Hunger and Nutrition Issues – GHI, GNI, etc.

Nutrition, Not Hunger Should Be the Priority


From UPSC perspective, the following things are important :

Prelims level: Global Hunger Index, NFHS report

Mains level: Issues with GHI parameters



  • The fountainhead is a 16-year-old German and Irish organization, which measures and ranks countries on a hunger index at the global, regional, and national levels, but not at the sub-national level where some Indian states fare better. The Global Hunger Index’s (GHI) stated aim is to reduce hunger around the world. But its methodology focuses disproportionately on less than five-year-old’s.

Problematic methodology of GHI

  • Mixing the hunger and nutrition: In common parlance, hunger and nutrition are two different things. Hunger is associated with food scarcity and starvation. It produces images of emaciated people holding empty food bowls.
  • Wrong data collection methods: GHI uses childhood mortality and nutrition indicators. But its preamble states “communities, civil society organizations, small producers, farmers, and indigenous groups shape how access to nutritious food is governed.”
  • Irony of food grain availability: This suggests that GHI sees hunger as a food production challenge when, according to the FAO, India is the world’s largest producer and consumer of grain and the largest producer of milk; when the per capita intake of grain, vegetables and milk has increased manifold. It is, therefore, contentious and unacceptable to club India with countries facing serious food shortages, which is what GHI has done.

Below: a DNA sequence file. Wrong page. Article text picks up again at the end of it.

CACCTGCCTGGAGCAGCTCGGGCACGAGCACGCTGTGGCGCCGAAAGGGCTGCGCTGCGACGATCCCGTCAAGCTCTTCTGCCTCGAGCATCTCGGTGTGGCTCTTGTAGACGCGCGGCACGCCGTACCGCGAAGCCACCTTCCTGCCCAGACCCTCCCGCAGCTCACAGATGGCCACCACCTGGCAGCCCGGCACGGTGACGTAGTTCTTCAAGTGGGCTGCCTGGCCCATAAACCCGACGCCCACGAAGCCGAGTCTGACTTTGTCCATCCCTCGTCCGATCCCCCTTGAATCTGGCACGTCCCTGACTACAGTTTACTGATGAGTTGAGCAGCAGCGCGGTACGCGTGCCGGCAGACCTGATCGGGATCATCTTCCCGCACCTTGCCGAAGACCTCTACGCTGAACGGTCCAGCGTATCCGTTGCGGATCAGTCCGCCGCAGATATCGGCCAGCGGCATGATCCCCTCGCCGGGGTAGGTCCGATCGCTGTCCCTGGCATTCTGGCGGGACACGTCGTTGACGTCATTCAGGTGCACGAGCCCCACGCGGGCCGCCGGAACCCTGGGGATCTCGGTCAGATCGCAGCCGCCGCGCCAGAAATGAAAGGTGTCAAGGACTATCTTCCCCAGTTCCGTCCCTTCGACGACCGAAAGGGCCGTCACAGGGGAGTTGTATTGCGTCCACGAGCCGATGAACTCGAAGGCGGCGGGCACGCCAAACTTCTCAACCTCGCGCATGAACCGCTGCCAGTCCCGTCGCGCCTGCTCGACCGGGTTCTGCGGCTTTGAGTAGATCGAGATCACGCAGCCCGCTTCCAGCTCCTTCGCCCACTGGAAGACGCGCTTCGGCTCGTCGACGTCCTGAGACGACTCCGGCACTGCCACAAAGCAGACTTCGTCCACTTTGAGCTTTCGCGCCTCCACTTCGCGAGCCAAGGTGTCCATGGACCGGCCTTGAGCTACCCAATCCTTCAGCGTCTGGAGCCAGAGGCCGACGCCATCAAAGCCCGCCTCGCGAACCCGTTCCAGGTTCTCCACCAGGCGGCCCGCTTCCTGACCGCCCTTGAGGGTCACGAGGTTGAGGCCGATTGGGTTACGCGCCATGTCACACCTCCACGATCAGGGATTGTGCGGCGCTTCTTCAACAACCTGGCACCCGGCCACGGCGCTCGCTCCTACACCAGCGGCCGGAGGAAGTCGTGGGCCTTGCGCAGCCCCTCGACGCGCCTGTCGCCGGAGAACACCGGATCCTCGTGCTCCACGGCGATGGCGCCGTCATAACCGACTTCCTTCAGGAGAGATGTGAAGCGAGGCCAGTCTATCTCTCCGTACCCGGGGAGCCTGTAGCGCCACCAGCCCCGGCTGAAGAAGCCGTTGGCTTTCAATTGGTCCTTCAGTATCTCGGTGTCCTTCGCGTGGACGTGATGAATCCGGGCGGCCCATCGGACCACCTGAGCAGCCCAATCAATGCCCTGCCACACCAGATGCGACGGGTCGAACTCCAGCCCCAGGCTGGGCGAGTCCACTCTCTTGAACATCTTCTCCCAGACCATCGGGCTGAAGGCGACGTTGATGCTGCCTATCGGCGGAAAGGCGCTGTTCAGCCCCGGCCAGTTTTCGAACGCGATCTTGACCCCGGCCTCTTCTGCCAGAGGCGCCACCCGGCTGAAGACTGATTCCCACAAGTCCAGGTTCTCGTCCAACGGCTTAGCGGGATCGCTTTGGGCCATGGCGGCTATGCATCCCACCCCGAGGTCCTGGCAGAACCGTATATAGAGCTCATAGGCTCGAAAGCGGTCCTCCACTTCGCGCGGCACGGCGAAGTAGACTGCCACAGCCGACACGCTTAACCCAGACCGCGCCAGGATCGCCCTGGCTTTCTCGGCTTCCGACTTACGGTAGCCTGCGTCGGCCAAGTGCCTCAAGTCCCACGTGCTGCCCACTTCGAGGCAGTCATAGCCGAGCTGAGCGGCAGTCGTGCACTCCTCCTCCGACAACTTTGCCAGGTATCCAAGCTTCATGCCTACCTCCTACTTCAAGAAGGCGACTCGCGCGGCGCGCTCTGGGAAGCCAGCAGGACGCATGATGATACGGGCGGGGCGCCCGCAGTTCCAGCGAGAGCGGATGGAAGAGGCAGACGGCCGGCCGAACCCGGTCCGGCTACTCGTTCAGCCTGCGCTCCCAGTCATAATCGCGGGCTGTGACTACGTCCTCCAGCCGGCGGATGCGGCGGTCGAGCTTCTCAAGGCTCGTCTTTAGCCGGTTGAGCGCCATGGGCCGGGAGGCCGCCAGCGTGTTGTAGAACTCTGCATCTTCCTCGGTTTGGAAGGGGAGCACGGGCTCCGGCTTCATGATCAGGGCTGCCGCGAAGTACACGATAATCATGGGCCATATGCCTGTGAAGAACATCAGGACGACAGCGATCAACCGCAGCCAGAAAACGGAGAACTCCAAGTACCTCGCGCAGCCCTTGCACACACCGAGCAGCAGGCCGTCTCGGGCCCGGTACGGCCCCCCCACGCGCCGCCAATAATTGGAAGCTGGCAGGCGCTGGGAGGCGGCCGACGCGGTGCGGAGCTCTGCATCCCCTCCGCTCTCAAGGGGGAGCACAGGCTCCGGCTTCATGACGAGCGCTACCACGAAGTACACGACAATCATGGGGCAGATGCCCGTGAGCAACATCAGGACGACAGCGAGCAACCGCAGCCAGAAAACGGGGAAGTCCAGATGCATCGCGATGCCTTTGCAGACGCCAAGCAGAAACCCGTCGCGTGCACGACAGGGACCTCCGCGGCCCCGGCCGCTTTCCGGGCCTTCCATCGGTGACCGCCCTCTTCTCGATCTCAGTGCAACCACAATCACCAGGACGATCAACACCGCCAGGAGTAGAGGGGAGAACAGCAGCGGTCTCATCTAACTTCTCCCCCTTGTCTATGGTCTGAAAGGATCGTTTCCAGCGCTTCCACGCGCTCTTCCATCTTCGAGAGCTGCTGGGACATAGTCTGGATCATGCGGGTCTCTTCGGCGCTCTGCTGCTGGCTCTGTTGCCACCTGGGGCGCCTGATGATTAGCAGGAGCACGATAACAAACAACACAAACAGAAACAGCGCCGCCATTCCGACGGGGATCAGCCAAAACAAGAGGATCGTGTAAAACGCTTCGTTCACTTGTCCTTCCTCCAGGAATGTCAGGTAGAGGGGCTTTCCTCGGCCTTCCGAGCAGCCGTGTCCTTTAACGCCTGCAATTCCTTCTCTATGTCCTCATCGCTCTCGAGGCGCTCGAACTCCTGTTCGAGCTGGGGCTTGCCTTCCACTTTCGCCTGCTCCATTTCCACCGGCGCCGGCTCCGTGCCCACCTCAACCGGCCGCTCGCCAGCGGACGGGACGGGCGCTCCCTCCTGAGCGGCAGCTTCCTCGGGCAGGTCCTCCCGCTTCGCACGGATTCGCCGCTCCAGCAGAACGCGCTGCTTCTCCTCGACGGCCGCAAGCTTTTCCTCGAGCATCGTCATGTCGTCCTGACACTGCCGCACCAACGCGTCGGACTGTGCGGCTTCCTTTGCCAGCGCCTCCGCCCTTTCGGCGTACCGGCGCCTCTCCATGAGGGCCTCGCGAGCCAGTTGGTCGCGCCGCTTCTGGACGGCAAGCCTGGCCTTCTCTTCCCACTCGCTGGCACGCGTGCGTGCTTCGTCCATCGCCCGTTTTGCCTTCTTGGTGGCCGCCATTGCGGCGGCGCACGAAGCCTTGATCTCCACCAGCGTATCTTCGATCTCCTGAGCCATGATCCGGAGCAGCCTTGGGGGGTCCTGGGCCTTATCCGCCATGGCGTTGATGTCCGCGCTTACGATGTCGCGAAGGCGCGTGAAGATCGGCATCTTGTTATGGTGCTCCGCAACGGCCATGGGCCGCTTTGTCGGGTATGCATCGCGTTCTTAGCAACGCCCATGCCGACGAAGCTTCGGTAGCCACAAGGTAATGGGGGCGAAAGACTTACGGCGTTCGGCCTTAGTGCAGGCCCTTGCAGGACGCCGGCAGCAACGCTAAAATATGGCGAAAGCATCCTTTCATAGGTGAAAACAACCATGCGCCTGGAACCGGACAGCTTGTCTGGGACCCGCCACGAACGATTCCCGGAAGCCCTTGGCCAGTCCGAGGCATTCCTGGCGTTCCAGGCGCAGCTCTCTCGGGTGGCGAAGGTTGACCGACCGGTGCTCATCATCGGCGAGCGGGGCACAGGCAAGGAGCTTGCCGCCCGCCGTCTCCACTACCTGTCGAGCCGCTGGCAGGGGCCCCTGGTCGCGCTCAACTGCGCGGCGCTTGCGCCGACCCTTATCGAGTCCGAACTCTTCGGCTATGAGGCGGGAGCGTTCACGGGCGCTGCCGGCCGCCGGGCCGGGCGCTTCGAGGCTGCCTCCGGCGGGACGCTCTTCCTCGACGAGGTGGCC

Data according to the latest National Family Health Survey Report

  • Comparative state level data collection: The sensational use of the word hunger is abhorrent given the facts. But there is no denying that in India, nutrition, particularly child nutrition, continues to be a problem. Unlike the GHI, the National Family Health Survey (NFHS) does a good job of providing comparative state-level data, including the main pointers that determine health and nutrition.
  • Crucial health parameters included: NFHS provides estimates of underweight, (low weight for age), stunting (low height for age) and wasting (low weight for height). These conditions affect preschool children (those less than 6 years of age) disproportionately and compromise a child’s physical and mental development while also increasing the vulnerability to infections.
  • Undernourishment is included: Undernourished mothers (attributable to social and cultural practices,) give birth to low-birth-weight babies that remain susceptible to infections, transporting their handicaps into childhood and adolescence. NFHS includes undernourishment parameter.

Why nutrition is the best indicator of health?

  • Link between nutrition and disease: There are links between the nutritional status of young children with the post-neonatal phase when children suffer from acute respiratory infections and diarrhoeal diseases. Sanitation and hygiene require much more work.